The question went viral this week after Paul Westra, an analyst at Stifel Financial Corp., raised the possibility in a research note. Bloomberg on Tuesday published a news story about the implied forecast, noting that the “this doesn’t just bode ill for restaurants, but could point to trouble across the economy as a whole.” The main takeaway, we’re told, is that the US could slide into a recession in early 2017. There’s only one problem: the possibilities for different macro scenarios between today and six months forward are close to infinite, thanks to the complexity of an $18 trillion economy and the constancy of an uncertain future.
Don’t misunderstand: a weak restaurant industry could be the straw that breaks the recovery’s back. But so could countless other indicators. Every recession has one or more catalysts, but it’s an evolving cast of characters and they’re only conspicuous after a recession has started. Even then, the evidence may be sufficiently warm and fuzzy to keep analysts debating for years about the reasons for a downturn.
The 1973-74 recession is a glaring exception, offering a rare bit of clarity—in something approximating real time. OPEC’s decision in October 1973 to impose an oil embargo on the US in retaliation for America’s support of Israel in the Yom Kippur War delivered a shock to the economy by sharply raising energy prices over a short period. The blowback was swift and deep at a time when the economy had long been accustomed to cheap fuel. NBER dates the peak in the US business cycle as November 1973, just one month after OPEC unleashed its oil weapon.
Most recessions, however, aren’t so easily diagnosed, even in retrospect. Although every downturn has common themes—rising unemployment, lower consumption, etc.—the specific mix of factors that create the conditions that lead to any given slump is a complex brew of interactions that are virtually impossible to see in advance. A six-month forecast might as well be six years in this context.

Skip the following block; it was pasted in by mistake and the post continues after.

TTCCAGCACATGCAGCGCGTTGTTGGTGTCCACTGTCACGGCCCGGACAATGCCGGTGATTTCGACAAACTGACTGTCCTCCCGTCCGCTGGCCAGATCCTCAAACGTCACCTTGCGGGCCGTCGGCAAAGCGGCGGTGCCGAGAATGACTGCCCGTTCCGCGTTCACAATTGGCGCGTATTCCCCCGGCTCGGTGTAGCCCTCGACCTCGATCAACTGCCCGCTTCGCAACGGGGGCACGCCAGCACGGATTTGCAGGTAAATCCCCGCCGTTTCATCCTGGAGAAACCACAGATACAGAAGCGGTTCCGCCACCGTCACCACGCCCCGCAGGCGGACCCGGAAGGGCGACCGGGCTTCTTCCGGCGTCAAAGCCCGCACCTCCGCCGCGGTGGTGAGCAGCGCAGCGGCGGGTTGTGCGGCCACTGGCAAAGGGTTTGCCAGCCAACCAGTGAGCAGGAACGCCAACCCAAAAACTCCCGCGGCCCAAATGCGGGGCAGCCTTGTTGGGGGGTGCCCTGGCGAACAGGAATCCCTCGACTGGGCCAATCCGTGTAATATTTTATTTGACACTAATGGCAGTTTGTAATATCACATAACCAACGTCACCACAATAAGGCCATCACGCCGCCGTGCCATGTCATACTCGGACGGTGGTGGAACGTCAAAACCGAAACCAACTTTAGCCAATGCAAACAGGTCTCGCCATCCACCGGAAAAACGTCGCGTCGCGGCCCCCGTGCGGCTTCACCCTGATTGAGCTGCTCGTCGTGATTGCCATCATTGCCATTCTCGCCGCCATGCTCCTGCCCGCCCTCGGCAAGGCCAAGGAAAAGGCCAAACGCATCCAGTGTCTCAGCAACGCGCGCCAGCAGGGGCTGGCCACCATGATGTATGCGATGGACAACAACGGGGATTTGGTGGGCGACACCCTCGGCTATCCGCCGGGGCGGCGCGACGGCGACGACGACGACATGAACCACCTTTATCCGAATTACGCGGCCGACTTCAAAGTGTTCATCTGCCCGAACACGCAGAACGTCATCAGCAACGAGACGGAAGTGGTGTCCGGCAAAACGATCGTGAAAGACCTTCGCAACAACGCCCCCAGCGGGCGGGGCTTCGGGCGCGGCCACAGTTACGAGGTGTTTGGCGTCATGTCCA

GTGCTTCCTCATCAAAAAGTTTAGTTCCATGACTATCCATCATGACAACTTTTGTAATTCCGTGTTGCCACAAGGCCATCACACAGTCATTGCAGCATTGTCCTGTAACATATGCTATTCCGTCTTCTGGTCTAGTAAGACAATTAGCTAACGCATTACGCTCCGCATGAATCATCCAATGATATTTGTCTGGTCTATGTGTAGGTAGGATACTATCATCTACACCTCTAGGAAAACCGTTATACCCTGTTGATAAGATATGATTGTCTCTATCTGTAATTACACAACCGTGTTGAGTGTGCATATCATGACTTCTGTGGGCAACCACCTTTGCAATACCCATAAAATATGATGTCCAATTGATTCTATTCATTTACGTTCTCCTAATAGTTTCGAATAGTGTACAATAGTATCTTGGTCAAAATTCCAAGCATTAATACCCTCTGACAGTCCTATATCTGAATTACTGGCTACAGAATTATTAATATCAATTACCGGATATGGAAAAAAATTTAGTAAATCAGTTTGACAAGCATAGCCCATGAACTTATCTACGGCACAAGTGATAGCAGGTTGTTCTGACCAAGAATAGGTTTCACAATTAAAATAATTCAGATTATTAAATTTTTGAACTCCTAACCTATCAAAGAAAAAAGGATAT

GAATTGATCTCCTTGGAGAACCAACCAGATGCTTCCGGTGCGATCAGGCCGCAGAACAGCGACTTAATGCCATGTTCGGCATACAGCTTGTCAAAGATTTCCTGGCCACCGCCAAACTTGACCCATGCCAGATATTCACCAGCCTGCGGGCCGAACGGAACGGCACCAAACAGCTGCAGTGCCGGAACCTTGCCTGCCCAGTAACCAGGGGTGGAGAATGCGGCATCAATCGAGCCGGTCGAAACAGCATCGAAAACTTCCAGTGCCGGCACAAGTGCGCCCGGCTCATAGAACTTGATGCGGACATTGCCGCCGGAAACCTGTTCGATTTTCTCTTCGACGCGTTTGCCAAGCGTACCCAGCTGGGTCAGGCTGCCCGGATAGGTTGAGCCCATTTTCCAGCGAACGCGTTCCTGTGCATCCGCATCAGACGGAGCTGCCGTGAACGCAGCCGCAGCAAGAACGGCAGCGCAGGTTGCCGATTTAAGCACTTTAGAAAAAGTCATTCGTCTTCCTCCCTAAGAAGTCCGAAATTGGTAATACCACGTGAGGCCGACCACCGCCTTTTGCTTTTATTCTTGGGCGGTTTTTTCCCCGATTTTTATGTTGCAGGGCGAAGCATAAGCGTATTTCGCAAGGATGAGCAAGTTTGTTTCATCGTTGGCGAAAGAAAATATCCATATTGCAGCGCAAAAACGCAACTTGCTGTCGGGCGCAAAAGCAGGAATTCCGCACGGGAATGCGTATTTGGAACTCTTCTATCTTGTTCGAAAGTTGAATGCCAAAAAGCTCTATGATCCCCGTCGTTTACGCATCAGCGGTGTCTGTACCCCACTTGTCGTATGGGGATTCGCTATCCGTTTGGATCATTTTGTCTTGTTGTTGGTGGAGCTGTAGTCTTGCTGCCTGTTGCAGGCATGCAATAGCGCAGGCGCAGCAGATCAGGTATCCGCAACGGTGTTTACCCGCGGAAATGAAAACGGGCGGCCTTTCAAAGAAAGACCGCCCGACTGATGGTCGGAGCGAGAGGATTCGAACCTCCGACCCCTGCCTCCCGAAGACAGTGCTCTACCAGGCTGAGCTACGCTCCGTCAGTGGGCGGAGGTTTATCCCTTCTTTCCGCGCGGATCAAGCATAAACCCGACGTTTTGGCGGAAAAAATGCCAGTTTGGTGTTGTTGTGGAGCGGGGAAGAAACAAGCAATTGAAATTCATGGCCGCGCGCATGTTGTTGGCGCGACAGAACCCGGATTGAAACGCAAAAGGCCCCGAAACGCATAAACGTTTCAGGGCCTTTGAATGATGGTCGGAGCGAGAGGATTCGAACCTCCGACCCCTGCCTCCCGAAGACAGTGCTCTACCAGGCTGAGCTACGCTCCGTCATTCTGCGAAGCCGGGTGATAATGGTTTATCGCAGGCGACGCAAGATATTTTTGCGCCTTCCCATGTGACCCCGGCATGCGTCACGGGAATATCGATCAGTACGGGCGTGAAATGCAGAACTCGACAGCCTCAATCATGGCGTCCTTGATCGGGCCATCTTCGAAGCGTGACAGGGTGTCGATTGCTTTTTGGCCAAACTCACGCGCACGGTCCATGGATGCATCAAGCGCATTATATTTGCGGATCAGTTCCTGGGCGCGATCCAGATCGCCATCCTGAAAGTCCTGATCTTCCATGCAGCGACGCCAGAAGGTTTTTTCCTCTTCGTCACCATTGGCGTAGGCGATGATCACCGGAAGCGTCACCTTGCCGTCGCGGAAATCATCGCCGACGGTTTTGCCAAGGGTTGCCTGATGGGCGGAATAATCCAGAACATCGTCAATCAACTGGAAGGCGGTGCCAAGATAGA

It’s tempting to think otherwise, in part because the media’s always fishing around for compelling stories. But it’s never clear if weakness in one corner will be the spark that leads to a widespread fire or a false alarm.
Consider the manufacturing sector, which may or may not be recovering from a recession over the past year or so. But the slide in output has been strong enough to pull down US industrial activity in year-over-year terms for ten straight months through June—the longest stretch of red ink since the last recession. By some accounts, the weakness in manufacturing (the biggest component in industrial output) provides near certainty that the US was/is headed for a new recession. But we’ve been hearing that for a year or more. So far, however, the economy has only wobbled without falling down, and there are hints that a firmer trend may again be unfolding. Last week’s June update of the Chicago Fed National Activity’s 3-month average all but confirms that the US recovery remained intact last month. (July’s profile, by contrast, remains mostly a mystery at the moment due to a limited data.)
Could a soft restaurant industry change the trajectory? Yes, of course, as could a range of other scenarios. But looking for smoking guns, one factor at a time, by extrapolating the implied forecast into the future is effectively rolling the dice and hoping that your number comes up.
Let’s cut to the chase and recognize that monitoring recession risk is crucial for any number of reasons (including investment strategy, as history suggests). All the more reason that a robust methodology is essential, which starts with analyzing data across a broad set of indicators in the cause of nowcasting rather than forecasting. Why? Because no one’s sure where the next recession is coming from and so there’s no substitute for looking far and wide in an effort to understand the trend in recent history. For added reliability, it’s wise to combine nowcasts from a mix of models and indicators.
It’s also reasonable to look ahead, but only slightly via relatively objective econometric modeling techniques that a) have shown a degree of accuracy; and b) combine multiple projections in order to minimize the inevitable errors that infect any single estimate. As an example, consider the encouraging vintage results shown here (bottom chart).
There’s still no guarantee that we won’t be blindsided. One-hundred-percent certainty is a phrase that should never be used in business-cycle analysis. Rather, it’s all about probabilities. There are many paths for boosting the probabilities of success in the dark art/science of recession nowcasting, but there are many more dead ends.
If the goal is maximizing the reliability and timeliness of business-cycle signals, looking for clarity in one or two indicators will likely to lead you to failure. On the other hand, it’s a great way to generate flattering press coverage.